If concept cars are about escapism, the Peugeot Hoggar must rate as one of the greatest concepts of all time. Sure it didn’t look that futuristic, but this was one of those cars which fell into the category of not standing even the remotest chance of being built by Peugeot. However, there was nothing so far-reaching about its design, technology or construction that precluded it from being built at all, so what a shame that a more specialist car maker wasn’t prepared to offer the Hoggar as a low-volume special.
The premise of the Hoggar was to offer go-anywhere fun while also retaining a social conscience – if you can successfully claim that any car packing two engines really has a social conscience. However, the fitment of two powerplants was for those scenarios when too much power is not enough; with the throttle pressed to the metal the two engines would each catapult the car forward and keep it accelerating swiftly to its undisclosed top speed. But in normal driving, when relatively little power was required, just one engine would be used. It was in this mode that it could be argued that the Hoggar had some sort of social conscience, although just looking at the thing it’s doubtful that you’d get anyone else to agree.
The Hoggar took its name from a desert in Algeria, so bonus points if you spotted that; few people did. Knowing that, it’s easier to see just where Peugeot was pitching this barking mad 4x4, not that the briefest of glances was likely to leave you in any doubt. Looking like the sort of thing you’d expect to see bouncing over the dunes in some ultra-hot part of the world, the Hoggar was just the sort of thing that Peugeot should have created for an entry into the Paris-Dakar rally. Sadly it never did, but had it done so it would have been just the thing to shake things up.
While the Hoggar didn’t look especially futuristic, some of the technology it incorporated was at that time cutting-edge for production cars. The drivetrain consisted of a pair of Peugeot’s tried-and-tested 2.2-litre HDi turbodiesel engines, one mounted at the front and the other at the back.
At this time diesel engines were gaining in popularity thanks to them being inherently more efficient than equivalent petrol units. Much more refined than they’d ever been before, the torquey nature of a turbodiesel engine was also perfectly suited to a 4x4 like the Hoggar, but until now such powerplants had also been inherently dirtier than an equivalent petrol unit thanks to the particulates produced.
Peugeot was a pioneer in the particulate filter, which cleaned up a diesel-engined car’s exhaust emissions enormously, and it was this technology that the Hoggar showcased. As a result, the Hoggar packed a massive 590lb ft of torque yet its emissions were relatively small, not that any official figure was disclosed.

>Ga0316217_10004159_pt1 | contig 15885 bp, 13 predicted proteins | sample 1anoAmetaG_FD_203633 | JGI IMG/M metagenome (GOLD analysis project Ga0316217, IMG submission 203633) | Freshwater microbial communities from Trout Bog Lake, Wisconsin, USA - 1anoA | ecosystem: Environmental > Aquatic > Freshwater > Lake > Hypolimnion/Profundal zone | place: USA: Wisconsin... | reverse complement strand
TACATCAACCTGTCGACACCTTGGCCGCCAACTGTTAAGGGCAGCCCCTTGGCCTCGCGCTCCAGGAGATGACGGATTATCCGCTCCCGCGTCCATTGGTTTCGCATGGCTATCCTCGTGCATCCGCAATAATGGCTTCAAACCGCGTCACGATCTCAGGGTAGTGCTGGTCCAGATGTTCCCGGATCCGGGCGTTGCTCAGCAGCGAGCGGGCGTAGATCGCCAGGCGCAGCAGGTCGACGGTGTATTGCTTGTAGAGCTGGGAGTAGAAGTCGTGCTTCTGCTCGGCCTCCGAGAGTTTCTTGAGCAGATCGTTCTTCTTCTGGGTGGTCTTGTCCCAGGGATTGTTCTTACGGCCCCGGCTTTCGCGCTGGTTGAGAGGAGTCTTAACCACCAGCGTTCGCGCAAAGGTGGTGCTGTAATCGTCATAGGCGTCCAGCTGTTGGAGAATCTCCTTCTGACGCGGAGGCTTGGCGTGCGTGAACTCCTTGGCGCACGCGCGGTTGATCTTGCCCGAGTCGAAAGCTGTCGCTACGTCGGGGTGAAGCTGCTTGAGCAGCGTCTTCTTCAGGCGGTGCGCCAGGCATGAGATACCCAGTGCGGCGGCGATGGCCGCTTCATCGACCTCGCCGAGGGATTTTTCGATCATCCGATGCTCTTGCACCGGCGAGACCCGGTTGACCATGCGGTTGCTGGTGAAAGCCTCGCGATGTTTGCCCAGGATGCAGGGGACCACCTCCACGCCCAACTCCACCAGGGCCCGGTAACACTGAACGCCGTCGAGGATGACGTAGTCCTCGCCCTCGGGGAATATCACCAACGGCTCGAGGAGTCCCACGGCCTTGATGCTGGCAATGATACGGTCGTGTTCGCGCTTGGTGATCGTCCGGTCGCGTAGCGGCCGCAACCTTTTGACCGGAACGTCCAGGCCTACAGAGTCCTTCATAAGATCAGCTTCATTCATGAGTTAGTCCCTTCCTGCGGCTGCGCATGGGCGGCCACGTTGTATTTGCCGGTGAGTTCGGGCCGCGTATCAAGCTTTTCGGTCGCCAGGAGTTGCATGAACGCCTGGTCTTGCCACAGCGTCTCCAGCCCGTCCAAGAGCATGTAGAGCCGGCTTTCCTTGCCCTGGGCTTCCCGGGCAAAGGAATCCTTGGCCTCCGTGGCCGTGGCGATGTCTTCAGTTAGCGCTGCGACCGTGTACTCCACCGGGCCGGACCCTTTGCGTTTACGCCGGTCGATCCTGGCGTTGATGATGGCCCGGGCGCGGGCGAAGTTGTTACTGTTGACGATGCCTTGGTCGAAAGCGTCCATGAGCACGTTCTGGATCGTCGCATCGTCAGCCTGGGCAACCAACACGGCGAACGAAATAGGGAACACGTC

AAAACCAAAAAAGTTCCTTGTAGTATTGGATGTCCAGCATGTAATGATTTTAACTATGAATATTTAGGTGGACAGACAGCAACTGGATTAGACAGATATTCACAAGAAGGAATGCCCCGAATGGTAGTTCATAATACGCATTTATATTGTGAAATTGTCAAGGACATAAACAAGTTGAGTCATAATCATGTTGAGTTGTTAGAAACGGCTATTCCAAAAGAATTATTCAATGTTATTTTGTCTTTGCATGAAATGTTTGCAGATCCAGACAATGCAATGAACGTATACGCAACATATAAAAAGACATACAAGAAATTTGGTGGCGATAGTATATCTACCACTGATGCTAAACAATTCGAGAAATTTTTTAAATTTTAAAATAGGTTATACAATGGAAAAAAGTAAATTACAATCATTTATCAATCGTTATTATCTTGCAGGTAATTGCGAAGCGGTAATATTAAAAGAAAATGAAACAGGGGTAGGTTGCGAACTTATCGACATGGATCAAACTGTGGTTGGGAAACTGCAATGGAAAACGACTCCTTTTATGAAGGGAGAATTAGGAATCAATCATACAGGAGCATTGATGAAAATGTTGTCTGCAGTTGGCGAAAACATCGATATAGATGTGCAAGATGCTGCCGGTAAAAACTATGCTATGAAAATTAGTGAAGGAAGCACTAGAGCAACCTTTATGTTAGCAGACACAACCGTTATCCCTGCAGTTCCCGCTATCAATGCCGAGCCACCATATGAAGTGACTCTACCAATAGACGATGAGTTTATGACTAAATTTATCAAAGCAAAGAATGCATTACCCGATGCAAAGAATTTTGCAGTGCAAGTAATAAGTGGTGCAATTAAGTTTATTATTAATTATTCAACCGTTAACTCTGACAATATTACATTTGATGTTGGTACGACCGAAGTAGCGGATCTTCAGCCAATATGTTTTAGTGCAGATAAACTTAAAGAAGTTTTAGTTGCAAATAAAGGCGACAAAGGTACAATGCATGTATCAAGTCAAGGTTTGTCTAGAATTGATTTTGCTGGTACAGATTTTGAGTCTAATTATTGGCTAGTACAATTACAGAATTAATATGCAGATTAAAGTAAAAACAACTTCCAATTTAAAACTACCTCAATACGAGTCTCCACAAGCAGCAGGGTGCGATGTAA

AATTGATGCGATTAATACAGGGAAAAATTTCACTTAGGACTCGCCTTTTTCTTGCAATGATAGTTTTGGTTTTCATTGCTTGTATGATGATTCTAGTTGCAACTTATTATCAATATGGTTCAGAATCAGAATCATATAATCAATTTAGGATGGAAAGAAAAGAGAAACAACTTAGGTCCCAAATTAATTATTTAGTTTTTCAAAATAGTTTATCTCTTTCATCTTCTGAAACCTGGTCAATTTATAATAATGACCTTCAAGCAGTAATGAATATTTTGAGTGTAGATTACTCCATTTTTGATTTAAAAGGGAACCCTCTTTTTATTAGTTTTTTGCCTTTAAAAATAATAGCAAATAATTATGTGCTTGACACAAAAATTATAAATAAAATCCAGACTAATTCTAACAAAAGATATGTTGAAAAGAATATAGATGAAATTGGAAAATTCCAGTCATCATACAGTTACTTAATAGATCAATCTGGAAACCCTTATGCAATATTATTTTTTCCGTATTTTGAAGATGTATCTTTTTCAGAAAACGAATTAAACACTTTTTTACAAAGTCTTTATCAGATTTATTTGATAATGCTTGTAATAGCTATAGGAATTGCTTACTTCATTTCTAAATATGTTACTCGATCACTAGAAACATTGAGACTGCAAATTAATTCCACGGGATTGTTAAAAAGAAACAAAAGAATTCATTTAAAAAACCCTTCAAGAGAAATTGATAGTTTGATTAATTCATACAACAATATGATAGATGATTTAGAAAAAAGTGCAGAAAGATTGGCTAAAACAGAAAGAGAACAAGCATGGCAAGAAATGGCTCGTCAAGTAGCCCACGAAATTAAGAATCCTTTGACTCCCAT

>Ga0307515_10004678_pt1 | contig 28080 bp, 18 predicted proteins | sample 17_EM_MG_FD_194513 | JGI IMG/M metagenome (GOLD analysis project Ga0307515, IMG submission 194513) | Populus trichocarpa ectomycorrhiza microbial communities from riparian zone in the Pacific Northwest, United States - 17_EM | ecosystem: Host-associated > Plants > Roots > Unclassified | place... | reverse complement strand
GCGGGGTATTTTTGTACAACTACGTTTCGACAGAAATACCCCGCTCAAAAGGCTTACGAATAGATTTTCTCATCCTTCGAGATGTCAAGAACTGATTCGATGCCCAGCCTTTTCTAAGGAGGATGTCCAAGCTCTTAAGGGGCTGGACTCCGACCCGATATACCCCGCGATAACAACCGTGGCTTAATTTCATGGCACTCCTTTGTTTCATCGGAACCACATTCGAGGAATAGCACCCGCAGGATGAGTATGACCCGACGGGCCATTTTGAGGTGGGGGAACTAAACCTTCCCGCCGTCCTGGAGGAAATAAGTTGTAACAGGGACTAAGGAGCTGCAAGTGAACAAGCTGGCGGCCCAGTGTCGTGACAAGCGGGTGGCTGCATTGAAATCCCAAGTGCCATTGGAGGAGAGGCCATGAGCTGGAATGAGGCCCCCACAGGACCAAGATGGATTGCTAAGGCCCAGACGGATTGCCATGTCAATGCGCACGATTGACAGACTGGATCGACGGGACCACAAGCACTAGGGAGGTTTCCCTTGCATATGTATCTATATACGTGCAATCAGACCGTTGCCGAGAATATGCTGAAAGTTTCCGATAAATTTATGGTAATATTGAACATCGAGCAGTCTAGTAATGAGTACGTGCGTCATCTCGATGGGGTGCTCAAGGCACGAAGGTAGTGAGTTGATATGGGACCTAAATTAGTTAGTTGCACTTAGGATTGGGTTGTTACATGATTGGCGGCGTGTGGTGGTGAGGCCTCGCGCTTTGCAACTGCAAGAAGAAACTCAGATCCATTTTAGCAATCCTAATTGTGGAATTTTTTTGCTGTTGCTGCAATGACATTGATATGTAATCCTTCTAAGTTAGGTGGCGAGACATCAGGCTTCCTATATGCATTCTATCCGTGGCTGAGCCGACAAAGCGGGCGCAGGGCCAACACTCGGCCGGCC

Each engine had its own six-speed gearbox, but as each one was controlled electronically it wasn’t as though the driver had to wrestle with a pair of gear sticks. The driver could leave the gearboxes to do their own thing by leaving the system in fully automatic mode, or there was a sequential manual option, ratios being selected courtesy of paddle shifts on the steering wheel.
Of course it was the Hoggar's outlandish design that set it apart. Short overhangs had become fashionable around the time the Hoggar was unveiled, but this was a car that took such a look to extremes; the wheels couldn’t have been placed any further apart. Indeed, at the back of the Hoggar the wheels were almost proud of the bodywork, while the only thing ahead of the front wheels was a grille; you’d search in vain for bumpers at either end of the car.
What dominated the Hoggar’s design though was the exposed mechanicals. On show was the front and rear suspension, while the side-exiting exhausts would have been a health and safety nanny’s nightmare. At least the engine wasn’t left exposed, although keeping it on display behind a glass panel would have spiced things up visually even more.
The idea behind the Hoggar’s overall design was that it looked like an animal, ready to pounce. The front wing line flowed right through to the rear haunches of the car, while the slitted headlights were meant to evoke the look of a cat keeping watch. Whether or not this inspiration was obvious is open to debate, but there’s no denying that despite the aggressive, functional look of the Hoggar, it also came across as a surprisingly cohesive design.
||Front and rear-mounted, 2168cc, diesel, 4-cylinder
||6-speed sequential manual, four-wheel drive
||221bhp x2 (442bhp)
||295lb ft x2 (590lb ft)